Specimen Mountain (12,482 feet) is an extinct volcano on the western slope of Rocky Mountain National Park.Photo by Richard F. Fleck
In my ranger days, it was my duty
to lead a group of ten or twelve
straight up the slopes of volcanic
Specimen Mountain above Milner Pass.
Once through the spruce-fir forest
where a sleek black bear feasted
on a wild and dewy strawberry or two,
we entered the Krummholz zone with
tiny trees as old as forest giants below,
and as we chatted, each one trekked at
his own pace onto the tundra green with
brisk winds that helped push us up to the
pumice-stoned saddle where we could view
that ancient crater halved by glacial ice
ten thousand years ago when lava bubbled.
Onward we scampered in gusty winds to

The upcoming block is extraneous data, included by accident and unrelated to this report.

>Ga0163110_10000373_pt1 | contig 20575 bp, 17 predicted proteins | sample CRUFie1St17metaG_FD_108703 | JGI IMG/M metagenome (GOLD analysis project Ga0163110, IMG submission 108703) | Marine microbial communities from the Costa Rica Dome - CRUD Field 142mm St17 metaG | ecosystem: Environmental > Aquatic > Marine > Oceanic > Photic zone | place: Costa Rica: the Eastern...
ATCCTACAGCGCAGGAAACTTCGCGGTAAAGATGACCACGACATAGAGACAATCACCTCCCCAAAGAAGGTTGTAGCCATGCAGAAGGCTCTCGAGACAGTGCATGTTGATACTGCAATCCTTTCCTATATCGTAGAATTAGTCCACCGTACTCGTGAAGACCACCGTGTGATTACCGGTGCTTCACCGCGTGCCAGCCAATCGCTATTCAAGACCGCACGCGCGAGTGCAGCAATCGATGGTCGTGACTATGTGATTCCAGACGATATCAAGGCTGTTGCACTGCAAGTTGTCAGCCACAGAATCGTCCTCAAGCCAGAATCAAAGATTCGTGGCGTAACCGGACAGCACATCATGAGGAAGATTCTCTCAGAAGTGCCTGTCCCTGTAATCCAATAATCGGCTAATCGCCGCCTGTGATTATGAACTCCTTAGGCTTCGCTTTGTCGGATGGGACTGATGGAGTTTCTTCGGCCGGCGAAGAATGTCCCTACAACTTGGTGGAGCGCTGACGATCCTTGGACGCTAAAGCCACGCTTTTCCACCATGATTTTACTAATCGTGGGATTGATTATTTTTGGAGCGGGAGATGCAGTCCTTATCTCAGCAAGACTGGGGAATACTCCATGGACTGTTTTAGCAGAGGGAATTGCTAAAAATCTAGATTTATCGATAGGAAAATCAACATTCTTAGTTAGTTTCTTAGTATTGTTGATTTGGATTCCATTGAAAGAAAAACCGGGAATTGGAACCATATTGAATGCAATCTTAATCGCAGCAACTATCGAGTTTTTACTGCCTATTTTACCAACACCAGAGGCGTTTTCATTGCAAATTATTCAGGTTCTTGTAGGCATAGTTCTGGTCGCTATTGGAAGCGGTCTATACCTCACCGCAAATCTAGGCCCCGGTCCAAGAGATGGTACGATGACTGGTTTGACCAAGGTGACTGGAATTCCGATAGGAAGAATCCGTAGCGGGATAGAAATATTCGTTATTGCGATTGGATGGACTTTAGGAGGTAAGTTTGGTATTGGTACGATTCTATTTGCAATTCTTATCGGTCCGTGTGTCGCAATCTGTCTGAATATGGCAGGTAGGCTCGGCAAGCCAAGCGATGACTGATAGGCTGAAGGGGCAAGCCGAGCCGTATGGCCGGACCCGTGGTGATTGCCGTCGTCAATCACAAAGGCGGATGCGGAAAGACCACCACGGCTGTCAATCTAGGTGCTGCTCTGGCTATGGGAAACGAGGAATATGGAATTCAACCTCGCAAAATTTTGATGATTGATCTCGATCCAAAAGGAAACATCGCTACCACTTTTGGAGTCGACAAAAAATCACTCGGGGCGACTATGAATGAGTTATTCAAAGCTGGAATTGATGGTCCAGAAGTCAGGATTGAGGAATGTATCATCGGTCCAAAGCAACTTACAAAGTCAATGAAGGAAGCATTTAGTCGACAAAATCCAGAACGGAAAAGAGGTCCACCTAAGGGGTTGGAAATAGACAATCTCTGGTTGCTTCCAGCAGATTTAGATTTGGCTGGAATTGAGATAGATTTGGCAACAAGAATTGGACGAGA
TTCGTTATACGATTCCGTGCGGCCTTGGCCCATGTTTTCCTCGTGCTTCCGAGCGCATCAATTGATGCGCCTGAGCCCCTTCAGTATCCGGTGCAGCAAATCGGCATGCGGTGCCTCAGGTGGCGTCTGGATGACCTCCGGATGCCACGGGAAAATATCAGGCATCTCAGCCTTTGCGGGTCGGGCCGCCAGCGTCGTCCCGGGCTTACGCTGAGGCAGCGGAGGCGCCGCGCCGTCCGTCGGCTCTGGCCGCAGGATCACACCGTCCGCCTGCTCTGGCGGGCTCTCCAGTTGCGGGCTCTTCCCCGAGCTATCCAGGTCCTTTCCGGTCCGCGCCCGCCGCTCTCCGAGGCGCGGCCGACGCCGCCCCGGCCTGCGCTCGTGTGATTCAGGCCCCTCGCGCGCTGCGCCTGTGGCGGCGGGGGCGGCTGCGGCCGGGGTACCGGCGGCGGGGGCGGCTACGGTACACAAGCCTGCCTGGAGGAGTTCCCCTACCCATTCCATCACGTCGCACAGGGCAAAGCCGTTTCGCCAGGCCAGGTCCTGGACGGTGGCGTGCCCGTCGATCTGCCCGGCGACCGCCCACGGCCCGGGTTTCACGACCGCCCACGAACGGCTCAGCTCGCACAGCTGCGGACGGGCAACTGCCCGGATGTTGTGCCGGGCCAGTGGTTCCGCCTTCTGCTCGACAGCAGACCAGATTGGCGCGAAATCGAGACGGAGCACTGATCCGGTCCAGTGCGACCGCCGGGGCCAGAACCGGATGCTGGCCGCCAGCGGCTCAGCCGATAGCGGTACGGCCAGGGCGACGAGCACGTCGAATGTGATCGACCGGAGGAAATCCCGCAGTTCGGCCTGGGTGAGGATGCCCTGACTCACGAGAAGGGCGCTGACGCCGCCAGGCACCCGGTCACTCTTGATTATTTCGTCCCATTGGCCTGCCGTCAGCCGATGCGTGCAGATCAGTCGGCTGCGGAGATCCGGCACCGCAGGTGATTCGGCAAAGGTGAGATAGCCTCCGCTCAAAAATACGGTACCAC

the summit where we peered deep down
to the “Little Yellowstone” far below,
carved by the Rio Colorado through
yellowish-red lava cliffs, dotted with
flocks of bighorn sheep finding their salt.
Coffee in hand, we all took in the distant
but clear Mosquito and Gore Ranges.
Slowly descending steep stony slopes
we entered needled forests once again.
Alas, we stood not too far from our cars,
and miles away from our mountain high
when it came time to say our goodbyes.